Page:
A global survey of 132 senior executives from financial institutions (FIs) around the world has surprisingly revealed that 86% of respondents are expecting a bigger anti-fraud budget in 2013, versus 45% and 47% in previous years when Detica NetReveal has run its ‘Operational Risk and Regulation: Financial Crime Survey’.
The cause of the expected upturn in 2013 fraud management and financial crime compliance budgets is no doubt due to the heavy fines imposed recently on HSBC and Standard Chartered bank for breaching money laundering and sanctions rules, and the impetus this has given banks to spend more money on compliance measures. For anti-money laundering (AML) in particular, 84% of those surveyed expect increased budget in this area to rise in 2013 (compared to 34% and 38% in previous years), but many organisations are still grappling with the effectiveness of automated detection systems, warns Detica Net Reveal, which is part of BAE Systems.
Specifically for fraud management, battling internal and customer-based attacks, 86% of respondents are forecasting budget growth, and highlighting the application process, payments, the online channel and insider fraud as priority areas of focus.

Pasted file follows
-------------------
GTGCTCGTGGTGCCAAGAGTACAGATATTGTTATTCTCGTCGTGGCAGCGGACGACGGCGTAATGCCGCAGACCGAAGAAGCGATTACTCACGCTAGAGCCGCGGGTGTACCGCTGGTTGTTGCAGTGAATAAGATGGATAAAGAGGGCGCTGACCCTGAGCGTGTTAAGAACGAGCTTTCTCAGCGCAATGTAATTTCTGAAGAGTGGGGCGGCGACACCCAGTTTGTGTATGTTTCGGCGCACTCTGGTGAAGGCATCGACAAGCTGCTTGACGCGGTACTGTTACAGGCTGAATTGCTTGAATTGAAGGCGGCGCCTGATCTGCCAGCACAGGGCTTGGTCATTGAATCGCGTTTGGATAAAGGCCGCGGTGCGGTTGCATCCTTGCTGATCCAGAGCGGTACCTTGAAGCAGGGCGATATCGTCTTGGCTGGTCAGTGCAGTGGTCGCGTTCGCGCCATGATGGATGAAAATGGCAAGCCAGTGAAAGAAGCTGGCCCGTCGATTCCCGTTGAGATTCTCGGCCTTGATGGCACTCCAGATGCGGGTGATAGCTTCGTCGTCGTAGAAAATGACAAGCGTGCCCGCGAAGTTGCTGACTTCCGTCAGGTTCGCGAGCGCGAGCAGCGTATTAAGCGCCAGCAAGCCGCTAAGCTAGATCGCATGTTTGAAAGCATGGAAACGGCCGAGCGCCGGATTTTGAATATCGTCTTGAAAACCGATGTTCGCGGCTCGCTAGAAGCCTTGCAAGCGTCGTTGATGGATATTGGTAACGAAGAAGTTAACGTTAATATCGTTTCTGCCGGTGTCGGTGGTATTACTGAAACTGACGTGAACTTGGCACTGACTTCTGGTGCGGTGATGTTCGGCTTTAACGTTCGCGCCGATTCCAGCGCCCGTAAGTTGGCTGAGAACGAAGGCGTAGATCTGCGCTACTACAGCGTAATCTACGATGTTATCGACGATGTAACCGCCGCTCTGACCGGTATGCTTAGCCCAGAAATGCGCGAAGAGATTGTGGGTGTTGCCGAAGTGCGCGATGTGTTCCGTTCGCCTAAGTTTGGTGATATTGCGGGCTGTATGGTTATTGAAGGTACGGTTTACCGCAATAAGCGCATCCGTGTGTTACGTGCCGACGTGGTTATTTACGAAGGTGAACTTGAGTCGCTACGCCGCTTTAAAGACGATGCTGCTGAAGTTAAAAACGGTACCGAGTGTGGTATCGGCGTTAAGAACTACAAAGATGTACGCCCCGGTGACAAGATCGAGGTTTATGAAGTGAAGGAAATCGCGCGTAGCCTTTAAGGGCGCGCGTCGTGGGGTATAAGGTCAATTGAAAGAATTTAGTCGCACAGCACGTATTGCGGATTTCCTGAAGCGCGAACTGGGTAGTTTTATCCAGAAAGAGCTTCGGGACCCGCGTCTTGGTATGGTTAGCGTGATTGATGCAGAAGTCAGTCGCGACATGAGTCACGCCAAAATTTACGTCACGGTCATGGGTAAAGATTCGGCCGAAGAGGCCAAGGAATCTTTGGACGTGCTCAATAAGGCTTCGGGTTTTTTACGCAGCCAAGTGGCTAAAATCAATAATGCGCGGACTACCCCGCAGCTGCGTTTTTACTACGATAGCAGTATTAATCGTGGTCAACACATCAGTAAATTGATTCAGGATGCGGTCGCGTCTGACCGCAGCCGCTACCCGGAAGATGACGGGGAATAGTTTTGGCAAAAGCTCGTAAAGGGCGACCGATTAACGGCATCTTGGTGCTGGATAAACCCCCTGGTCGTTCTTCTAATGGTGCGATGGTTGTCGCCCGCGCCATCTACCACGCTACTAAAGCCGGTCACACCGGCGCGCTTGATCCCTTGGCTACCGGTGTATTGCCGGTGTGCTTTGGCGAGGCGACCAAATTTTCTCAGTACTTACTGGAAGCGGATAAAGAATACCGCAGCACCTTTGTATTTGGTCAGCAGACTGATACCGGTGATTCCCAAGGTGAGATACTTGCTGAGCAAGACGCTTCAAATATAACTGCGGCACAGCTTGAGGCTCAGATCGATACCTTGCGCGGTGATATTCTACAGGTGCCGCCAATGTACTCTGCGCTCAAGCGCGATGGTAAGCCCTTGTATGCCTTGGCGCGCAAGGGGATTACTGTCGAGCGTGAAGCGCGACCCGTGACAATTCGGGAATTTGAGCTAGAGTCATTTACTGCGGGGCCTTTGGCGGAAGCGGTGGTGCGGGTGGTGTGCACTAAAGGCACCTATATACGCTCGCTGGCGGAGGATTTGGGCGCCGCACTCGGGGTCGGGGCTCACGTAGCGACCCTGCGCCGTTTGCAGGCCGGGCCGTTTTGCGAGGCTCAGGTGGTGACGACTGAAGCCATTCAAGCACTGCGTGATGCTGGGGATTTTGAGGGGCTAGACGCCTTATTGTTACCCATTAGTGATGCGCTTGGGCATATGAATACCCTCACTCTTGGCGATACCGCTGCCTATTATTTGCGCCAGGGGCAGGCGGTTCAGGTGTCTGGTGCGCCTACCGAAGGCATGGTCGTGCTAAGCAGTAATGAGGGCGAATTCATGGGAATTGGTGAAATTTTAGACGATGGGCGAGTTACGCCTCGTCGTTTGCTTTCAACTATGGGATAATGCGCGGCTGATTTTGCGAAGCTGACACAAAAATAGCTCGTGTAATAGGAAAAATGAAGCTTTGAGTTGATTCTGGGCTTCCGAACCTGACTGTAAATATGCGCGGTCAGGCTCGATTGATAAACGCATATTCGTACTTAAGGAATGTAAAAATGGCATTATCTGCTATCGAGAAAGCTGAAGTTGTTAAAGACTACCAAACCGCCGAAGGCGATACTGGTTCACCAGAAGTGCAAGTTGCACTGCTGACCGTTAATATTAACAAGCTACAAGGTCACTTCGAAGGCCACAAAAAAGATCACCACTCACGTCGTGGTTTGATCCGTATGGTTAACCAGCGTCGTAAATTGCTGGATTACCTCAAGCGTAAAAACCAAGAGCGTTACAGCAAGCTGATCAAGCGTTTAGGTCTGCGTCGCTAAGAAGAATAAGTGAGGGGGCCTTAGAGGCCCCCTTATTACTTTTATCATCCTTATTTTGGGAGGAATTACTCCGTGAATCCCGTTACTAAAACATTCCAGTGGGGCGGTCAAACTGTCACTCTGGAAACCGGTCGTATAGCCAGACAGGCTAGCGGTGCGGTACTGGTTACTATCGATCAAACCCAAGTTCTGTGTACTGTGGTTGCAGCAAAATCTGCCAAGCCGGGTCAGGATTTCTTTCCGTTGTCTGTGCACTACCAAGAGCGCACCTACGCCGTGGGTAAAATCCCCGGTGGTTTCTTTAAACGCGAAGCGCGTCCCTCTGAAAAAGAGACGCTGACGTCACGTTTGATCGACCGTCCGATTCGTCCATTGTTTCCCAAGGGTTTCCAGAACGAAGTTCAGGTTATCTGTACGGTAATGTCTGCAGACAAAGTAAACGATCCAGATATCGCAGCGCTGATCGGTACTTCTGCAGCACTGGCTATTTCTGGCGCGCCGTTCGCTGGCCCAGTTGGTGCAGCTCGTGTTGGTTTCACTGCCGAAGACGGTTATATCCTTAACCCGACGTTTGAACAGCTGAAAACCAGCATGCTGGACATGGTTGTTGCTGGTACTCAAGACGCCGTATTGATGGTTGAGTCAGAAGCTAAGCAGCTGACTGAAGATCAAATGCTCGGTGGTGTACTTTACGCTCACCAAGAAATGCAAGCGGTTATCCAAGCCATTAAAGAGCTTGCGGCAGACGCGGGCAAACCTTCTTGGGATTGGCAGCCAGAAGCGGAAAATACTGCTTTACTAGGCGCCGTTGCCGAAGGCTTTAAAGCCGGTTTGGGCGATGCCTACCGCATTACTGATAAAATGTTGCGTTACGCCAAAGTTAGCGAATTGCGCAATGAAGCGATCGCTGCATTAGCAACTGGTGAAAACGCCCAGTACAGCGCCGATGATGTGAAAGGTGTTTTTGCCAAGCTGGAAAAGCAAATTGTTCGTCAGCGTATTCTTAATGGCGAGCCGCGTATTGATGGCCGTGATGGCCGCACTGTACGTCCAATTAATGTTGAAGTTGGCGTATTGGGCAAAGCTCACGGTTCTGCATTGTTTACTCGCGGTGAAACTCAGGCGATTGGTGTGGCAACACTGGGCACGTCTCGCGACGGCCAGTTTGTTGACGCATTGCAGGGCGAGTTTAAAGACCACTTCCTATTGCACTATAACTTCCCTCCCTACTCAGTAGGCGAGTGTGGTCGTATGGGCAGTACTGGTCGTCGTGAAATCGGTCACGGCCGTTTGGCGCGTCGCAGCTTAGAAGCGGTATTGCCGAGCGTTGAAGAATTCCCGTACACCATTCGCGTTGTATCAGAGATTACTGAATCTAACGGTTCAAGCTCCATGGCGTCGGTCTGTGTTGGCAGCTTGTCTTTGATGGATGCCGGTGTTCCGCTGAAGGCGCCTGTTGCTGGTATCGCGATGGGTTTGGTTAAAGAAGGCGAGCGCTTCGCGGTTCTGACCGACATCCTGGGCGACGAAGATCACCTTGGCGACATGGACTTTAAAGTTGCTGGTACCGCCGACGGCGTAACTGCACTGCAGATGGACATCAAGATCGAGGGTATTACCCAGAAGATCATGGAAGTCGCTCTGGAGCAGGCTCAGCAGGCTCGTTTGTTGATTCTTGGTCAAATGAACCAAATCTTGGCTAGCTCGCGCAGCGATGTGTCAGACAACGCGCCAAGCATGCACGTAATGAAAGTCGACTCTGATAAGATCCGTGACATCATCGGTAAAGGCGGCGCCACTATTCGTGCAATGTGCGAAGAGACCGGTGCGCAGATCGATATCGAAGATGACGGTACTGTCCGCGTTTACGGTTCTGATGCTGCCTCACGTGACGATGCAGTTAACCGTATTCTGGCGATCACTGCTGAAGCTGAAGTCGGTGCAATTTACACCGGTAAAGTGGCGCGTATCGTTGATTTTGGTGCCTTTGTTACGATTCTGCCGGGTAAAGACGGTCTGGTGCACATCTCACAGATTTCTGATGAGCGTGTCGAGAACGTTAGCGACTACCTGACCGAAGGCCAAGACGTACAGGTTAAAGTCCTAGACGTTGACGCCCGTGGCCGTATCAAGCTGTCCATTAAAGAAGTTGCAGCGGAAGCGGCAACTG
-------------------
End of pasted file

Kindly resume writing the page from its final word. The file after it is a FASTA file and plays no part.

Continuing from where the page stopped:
The proposed supra-national US Foreign Account Tax Compliance Act (FATCA) legislation, which seeks to get US tax avoiders but applies internationally and puts burdens on all FIs, is also cited by 44% of the 132 survey respondents as a cause for concern and requirement for extra money.
Whether the respondents get all the extra money they are expecting must be up for debate of course when banks and FIs are facing large increases in their capital ratio requirements under the impending Basel III regulations and more and more money is simply being spent ‘keeping the lights on’ feeding antiquated systems.
Nevertheless, Detica NetReveal is confident its predictions for continued investment in financial crime detection and prevention are correct because of regulatory and market drivers – such as fines / reputational damage and rules – that cannot be ignored. Interestingly, cross industry data sharing is becoming more common place among FIs, finds the survey, with almost 50% of respondents now operating some kind of data sharing scheme. Privacy laws and data protection are cited as the major barriers to further anti-fraud data sharing.
According to George Robbins, UK general manager and director of Detica NetReveal: “As the financial services industry stabilises, we are seeing strong evidence of investment catch-up, with FIs increasingly recognising the power of technology to identify and prevent fraud. Regulatory pressures continue to drive compliance budgets,” he added, “along with new challenges, such as FATCA, generating new waves of activity.”